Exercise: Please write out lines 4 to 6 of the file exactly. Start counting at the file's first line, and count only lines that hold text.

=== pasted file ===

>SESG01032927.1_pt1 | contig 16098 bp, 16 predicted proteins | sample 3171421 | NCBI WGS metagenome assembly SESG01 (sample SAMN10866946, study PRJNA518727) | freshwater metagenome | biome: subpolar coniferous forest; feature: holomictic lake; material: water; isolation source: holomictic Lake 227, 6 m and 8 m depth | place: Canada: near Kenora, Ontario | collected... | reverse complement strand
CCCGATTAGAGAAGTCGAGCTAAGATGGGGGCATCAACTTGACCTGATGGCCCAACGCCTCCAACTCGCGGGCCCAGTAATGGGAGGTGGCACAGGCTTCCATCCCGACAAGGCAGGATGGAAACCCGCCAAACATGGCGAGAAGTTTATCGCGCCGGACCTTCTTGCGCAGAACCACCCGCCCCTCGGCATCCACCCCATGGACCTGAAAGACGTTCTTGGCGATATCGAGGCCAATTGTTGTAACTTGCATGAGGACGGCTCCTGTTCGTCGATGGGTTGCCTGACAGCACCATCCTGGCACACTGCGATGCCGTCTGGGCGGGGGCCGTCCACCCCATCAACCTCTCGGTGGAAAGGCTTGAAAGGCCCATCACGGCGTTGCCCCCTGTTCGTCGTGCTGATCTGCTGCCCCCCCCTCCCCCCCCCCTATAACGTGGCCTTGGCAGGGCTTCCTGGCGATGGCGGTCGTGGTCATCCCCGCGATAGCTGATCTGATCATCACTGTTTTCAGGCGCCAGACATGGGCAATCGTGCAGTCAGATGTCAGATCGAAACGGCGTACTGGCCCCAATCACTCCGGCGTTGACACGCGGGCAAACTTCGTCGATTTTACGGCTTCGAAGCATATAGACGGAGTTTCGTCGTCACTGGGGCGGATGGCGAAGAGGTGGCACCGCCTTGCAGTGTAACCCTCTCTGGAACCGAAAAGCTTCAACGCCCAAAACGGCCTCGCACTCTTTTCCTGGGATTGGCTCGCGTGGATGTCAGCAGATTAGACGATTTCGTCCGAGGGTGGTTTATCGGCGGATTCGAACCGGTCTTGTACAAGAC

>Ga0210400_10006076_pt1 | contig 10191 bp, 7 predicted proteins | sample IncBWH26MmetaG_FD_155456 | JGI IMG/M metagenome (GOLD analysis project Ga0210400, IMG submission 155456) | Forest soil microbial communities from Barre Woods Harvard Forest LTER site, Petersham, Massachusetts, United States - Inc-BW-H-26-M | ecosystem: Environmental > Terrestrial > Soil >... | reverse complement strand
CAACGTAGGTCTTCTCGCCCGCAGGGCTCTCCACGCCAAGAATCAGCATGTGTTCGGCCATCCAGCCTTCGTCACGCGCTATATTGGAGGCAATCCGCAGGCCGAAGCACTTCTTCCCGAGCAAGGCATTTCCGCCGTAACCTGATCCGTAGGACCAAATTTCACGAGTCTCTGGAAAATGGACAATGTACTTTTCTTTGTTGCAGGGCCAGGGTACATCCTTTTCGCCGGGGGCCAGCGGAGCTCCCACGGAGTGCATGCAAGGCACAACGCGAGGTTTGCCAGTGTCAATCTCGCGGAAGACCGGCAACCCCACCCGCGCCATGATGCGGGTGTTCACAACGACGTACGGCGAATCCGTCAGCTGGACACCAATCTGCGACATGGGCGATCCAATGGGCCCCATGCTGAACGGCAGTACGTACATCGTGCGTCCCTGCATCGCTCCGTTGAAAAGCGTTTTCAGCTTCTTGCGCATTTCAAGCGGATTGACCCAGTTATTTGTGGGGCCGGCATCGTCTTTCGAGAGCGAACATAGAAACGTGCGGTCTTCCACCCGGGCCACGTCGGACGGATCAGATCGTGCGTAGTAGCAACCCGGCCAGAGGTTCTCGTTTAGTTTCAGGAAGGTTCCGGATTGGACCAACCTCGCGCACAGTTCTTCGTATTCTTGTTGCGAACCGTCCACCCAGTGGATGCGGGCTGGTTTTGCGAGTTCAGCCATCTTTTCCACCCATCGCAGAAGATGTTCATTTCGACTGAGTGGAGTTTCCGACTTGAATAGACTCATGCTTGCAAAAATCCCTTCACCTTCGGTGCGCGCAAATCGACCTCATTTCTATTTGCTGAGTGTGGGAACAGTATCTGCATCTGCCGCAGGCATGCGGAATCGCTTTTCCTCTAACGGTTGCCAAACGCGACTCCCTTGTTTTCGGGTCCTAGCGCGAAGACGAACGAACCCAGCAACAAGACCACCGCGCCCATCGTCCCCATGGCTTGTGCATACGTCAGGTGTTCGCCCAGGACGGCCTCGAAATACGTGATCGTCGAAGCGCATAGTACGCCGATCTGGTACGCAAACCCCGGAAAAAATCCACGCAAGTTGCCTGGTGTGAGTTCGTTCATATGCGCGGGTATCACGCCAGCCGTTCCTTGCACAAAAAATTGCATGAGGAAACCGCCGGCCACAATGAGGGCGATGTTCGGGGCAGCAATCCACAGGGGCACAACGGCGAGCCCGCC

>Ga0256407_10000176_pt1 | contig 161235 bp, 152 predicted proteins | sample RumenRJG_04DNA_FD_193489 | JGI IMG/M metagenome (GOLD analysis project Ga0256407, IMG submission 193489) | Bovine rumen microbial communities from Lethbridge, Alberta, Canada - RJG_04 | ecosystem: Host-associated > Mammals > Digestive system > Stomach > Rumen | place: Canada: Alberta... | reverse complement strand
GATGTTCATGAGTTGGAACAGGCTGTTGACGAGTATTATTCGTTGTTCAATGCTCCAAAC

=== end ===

CAACGTAGGTCTTCTCGCCCGCAGGGCTCTCCACGCCAAGAATCAGCATGTGTTCGGCCATCCAGCCTTCGTCACGCGCTATATTGGAGGCAATCCGCAGGCCGAAGCACTTCTTCCCGAGCAAGGCATTTCCGCCGTAACCTGATCCGTAGGACCAAATTTCACGAGTCTCTGGAAAATGGACAATGTACTTTTCTTTGTTGCAGGGCCAGGGTACATCCTTTTCGCCGGGGGCCAGCGGAGCTCCCACGGAGTGCATGCAAGGCACAACGCGAGGTTTGCCAGTGTCAATCTCGCGGAAGACCGGCAACCCCACCCGCGCCATGATGCGGGTGTTCACAACGACGTACGGCGAATCCGTCAGCTGGACACCAATCTGCGACATGGGCGATCCAATGGGCCCCATGCTGAACGGCAGTACGTACATCGTGCGTCCCTGCATCGCTCCGTTGAAAAGCGTTTTCAGCTTCTTGCGCATTTCAAGCGGATTGACCCAGTTATTTGTGGGGCCGGCATCGTCTTTCGAGAGCGAACATAGAAACGTGCGGTCTTCCACCCGGGCCACGTCGGACGGATCAGATCGTGCGTAGTAGCAACCCGGCCAGAGGTTCTCGTTTAGTTTCAGGAAGGTTCCGGATTGGACCAACCTCGCGCACAGTTCTTCGTATTCTTGTTGCGAACCGTCCACCCAGTGGATGCGGGCTGGTTTTGCGAGTTCAGCCATCTTTTCCACCCATCGCAGAAGATGTTCATTTCGACTGAGTGGAGTTTCCGACTTGAATAGACTCATGCTTGCAAAAATCCCTTCACCTTCGGTGCGCGCAAATCGACCTCATTTCTATTTGCTGAGTGTGGGAACAGTATCTGCATCTGCCGCAGGCATGCGGAATCGCTTTTCCTCTAACGGTTGCCAAACGCGACTCCCTTGTTTTCGGGTCCTAGCGCGAAGACGAACGAACCCAGCAACAAGACCACCGCGCCCATCGTCCCCATGGCTTGTGCATACGTCAGGTGTTCGCCCAGGACGGCCTCGAAATACGTGATCGTCGAAGCGCATAGTACGCCGATCTGGTACGCAAACCCCGGAAAAAATCCACGCAAGTTGCCTGGTGTGAGTTCGTTCATATGCGCGGGTATCACGCCAGCCGTTCCTTGCACAAAAAATTGCATGAGGAAACCGCCGGCCACAATGAGGGCGATGTTCGGGGCAGCAATCCACAGGGGCACAACGGCGAGCCCGCC

>Ga0256407_10000176_pt1 | contig 161235 bp, 152 predicted proteins | sample RumenRJG_04DNA_FD_193489 | JGI IMG/M metagenome (GOLD analysis project Ga0256407, IMG submission 193489) | Bovine rumen microbial communities from Lethbridge, Alberta, Canada - RJG_04 | ecosystem: Host-associated > Mammals > Digestive system > Stomach > Rumen | place: Canada: Alberta... | reverse complement strand
GATGTTCATGAGTTGGAACAGGCTGTTGACGAGTATTATTCGTTGTTCAATGCTCCAAAC